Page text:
Understanding your health and weight: Body mass index (BMI)
There are many things that affect our weight and health. These include the things that have happened to us and the things that we do.
The things that have happened to us:
where we live
access to services
The things that we do:
what and how much we eat and drink
our physical activity levels
time spent being inactive
previous attempts to lose weight
It is difficult to know what an individual’s ideal weight should be.
What is body mass index (BMI)?
BMI is used to categorise people’s weight. BMI charts are mainly used for working out the health of populations rather than individuals.
Within a population there will always be people who are at the extremes (have a high BMI or low BMI).
A high or low BMI may be an indicator of poor diet, varying activity levels, or high stress. Just because someone has a ‘normal BMI’ does not mean that they are healthy.
BMI doesn’t take account of body composition, for example, muscle, fat, bone density. Sex and other factors which can impact your weight can also lead to an inaccurate reading. As such a BMI calculation is not a suitable measure for some people including children and young people under 18, pregnant women and athletes.
Your BMI will fit into one of 5 bands:
under 18.5– This is described as underweight.
between 18.5 and 24.9– This is described as the ‘healthy range’.
between25 and 29.9– This is described as overweight
between 30 and 39.9– This is described as obesity
40 or over– This is described as severe obesity
If you have lost weight because you have been poorly or not eating very much you could ask your GP or health professional for help. If you don’t know why you have lost weight, see your GP or health professional.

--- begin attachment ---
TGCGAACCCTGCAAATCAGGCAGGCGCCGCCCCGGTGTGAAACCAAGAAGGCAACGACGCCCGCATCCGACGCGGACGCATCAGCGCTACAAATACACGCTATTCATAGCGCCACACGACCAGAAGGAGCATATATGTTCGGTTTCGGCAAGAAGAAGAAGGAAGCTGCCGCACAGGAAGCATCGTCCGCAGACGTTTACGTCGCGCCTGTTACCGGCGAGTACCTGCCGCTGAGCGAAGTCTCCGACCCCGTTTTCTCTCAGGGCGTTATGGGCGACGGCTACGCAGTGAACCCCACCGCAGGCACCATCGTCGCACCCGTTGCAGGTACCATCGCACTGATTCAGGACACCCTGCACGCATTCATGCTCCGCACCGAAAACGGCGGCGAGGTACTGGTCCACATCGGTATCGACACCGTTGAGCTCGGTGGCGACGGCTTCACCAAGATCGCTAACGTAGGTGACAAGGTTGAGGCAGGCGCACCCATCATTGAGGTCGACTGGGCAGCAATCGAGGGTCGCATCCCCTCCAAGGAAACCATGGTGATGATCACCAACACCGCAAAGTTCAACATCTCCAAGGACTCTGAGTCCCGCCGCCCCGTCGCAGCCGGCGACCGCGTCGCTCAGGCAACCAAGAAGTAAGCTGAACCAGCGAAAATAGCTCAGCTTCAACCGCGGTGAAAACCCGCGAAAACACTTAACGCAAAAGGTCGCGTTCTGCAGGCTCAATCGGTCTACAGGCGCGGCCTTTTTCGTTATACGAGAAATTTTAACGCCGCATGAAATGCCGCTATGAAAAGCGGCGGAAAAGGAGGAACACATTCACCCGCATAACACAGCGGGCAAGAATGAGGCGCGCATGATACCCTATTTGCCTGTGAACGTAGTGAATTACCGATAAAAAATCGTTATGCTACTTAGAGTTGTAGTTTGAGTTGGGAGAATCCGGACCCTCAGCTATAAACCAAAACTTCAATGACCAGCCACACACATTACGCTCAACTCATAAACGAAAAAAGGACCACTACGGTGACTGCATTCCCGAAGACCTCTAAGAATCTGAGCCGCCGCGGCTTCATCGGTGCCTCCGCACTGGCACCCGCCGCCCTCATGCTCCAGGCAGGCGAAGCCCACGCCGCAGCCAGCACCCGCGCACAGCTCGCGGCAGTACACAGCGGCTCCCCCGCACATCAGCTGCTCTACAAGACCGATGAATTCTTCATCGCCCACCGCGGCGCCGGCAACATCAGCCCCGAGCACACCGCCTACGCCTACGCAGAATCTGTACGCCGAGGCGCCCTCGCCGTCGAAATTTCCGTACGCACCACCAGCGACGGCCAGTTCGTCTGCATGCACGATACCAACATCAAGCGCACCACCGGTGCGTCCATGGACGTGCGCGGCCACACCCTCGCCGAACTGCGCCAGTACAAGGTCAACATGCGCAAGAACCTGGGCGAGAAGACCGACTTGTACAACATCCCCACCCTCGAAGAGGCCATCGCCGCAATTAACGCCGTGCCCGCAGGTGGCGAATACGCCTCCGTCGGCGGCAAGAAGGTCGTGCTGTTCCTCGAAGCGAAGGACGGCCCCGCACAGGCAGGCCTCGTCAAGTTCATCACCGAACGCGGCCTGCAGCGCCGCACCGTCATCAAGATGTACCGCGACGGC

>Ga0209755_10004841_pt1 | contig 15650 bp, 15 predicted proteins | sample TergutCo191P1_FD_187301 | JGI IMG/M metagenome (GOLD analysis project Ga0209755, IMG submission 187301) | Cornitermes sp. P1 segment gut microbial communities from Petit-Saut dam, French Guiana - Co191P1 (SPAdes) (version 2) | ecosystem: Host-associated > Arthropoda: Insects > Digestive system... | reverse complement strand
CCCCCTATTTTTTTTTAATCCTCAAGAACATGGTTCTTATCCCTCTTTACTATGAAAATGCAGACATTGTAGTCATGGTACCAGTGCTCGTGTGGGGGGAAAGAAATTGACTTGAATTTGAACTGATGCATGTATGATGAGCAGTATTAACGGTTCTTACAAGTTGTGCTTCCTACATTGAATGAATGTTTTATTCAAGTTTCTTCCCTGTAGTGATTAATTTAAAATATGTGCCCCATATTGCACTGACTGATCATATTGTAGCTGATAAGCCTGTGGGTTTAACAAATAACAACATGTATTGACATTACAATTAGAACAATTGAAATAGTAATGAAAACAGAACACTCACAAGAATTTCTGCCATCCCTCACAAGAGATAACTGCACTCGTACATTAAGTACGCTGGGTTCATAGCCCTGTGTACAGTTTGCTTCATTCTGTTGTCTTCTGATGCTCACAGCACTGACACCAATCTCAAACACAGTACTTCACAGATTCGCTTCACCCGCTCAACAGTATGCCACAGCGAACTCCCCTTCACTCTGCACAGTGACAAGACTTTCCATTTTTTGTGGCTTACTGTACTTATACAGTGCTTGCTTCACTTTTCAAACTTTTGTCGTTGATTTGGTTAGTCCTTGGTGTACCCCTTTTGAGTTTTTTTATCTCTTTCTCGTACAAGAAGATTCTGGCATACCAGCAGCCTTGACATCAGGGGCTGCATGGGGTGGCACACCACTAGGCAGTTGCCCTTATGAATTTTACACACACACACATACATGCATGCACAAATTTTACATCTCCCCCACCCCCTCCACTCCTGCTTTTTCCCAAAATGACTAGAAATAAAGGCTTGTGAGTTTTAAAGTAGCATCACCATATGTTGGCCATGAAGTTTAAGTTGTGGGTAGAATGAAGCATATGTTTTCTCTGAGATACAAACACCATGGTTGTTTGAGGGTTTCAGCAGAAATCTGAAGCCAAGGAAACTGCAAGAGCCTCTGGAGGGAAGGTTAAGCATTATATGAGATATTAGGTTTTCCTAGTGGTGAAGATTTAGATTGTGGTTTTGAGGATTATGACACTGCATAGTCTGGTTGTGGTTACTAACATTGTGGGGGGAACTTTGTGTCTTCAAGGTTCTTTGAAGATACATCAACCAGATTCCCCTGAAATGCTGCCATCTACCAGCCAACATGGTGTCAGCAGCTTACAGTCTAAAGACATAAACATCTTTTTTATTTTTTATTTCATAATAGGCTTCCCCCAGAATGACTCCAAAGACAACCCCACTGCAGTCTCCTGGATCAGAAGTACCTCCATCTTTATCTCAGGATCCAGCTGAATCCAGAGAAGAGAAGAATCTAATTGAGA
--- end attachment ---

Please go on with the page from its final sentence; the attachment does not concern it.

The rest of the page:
Results of 25 and over are described as a ‘higher BMI’ and may be just one of the many reasons some of us are at higher risk of some health conditions, including type 2 diabetes.
The BMI ranges are slightly different for people from South Asian, Chinese, African-Caribbean and black African backgrounds. People from these backgrounds may be at higher risk of health problems at a lower BMI than people from other ethnicities.
For a lot of people, achieving a BMI within the ‘healthy range’ is not realistic. Whatever your weight there may be changes you want to make to improve your health, making a few small sustainable changes to your lifestyle can improve your health. Losing a small amount of weight, 5-10%, and maintaining this weight loss can have a significant positive impact on your overall health.We have aself-managed 12 week weight management programmeavailable if you feel you are able to manage your weight without the support of a health professional
If you are concerned about your weight you should contact your health professional.
Why your weight range is important
Health problems associated with a BMI in the obesity range include:
type 2 diabetes
issues with fertility in women
high blood pressure
fatty liver disease
Health problems associated with a BMI in the underweight range include: